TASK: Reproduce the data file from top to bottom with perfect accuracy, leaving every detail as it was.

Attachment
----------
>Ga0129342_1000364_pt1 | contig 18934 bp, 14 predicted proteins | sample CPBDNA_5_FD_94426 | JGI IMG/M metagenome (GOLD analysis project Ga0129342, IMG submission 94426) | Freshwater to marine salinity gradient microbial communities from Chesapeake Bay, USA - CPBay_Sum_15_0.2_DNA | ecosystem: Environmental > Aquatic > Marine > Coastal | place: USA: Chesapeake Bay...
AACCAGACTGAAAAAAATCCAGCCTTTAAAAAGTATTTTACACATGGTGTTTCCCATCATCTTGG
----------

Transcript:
>Ga0129342_1000364_pt1 | contig 18934 bp, 14 predicted proteins | sample CPBDNA_5_FD_94426 | JGI IMG/M metagenome (GOLD analysis project Ga0129342, IMG submission 94426) | Freshwater to marine salinity gradient microbial communities from Chesapeake Bay, USA - CPBay_Sum_15_0.2_DNA | ecosystem: Environmental > Aquatic > Marine > Coastal | place: USA: Chesapeake Bay...
AACCAGACTGAAAAAAATCCAGCCTTTAAAAAGTATTTTACACATGGTGTTTCCCATCATCTTGG